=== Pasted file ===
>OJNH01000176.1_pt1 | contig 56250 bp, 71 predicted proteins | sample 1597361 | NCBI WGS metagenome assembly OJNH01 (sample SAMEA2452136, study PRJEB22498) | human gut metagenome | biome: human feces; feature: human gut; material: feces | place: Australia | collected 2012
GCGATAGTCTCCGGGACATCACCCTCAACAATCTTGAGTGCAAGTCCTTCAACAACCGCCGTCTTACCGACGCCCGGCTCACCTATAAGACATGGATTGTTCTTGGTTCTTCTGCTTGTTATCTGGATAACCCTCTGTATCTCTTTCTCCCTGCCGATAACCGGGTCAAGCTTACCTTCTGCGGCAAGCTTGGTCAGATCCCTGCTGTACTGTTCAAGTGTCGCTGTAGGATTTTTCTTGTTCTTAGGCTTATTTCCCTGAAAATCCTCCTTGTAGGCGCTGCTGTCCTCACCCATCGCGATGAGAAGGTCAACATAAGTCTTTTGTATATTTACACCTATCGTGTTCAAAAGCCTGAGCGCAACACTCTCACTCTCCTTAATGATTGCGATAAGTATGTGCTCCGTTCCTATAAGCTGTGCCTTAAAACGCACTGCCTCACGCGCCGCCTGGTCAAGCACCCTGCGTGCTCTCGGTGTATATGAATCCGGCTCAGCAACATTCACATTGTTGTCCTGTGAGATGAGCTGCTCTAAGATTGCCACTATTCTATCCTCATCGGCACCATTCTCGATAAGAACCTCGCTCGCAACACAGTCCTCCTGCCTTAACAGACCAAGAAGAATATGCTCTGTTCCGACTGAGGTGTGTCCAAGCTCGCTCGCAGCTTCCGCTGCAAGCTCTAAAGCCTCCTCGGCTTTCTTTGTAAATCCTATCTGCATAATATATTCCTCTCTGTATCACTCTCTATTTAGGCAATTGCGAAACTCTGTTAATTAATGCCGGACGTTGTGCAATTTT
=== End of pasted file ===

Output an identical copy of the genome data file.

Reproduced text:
>OJNH01000176.1_pt1 | contig 56250 bp, 71 predicted proteins | sample 1597361 | NCBI WGS metagenome assembly OJNH01 (sample SAMEA2452136, study PRJEB22498) | human gut metagenome | biome: human feces; feature: human gut; material: feces | place: Australia | collected 2012
GCGATAGTCTCCGGGACATCACCCTCAACAATCTTGAGTGCAAGTCCTTCAACAACCGCCGTCTTACCGACGCCCGGCTCACCTATAAGACATGGATTGTTCTTGGTTCTTCTGCTTGTTATCTGGATAACCCTCTGTATCTCTTTCTCCCTGCCGATAACCGGGTCAAGCTTACCTTCTGCGGCAAGCTTGGTCAGATCCCTGCTGTACTGTTCAAGTGTCGCTGTAGGATTTTTCTTGTTCTTAGGCTTATTTCCCTGAAAATCCTCCTTGTAGGCGCTGCTGTCCTCACCCATCGCGATGAGAAGGTCAACATAAGTCTTTTGTATATTTACACCTATCGTGTTCAAAAGCCTGAGCGCAACACTCTCACTCTCCTTAATGATTGCGATAAGTATGTGCTCCGTTCCTATAAGCTGTGCCTTAAAACGCACTGCCTCACGCGCCGCCTGGTCAAGCACCCTGCGTGCTCTCGGTGTATATGAATCCGGCTCAGCAACATTCACATTGTTGTCCTGTGAGATGAGCTGCTCTAAGATTGCCACTATTCTATCCTCATCGGCACCATTCTCGATAAGAACCTCGCTCGCAACACAGTCCTCCTGCCTTAACAGACCAAGAAGAATATGCTCTGTTCCGACTGAGGTGTGTCCAAGCTCGCTCGCAGCTTCCGCTGCAAGCTCTAAAGCCTCCTCGGCTTTCTTTGTAAATCCTATCTGCATAATATATTCCTCTCTGTATCACTCTCTATTTAGGCAATTGCGAAACTCTGTTAATTAATGCCGGACGTTGTGCAATTTT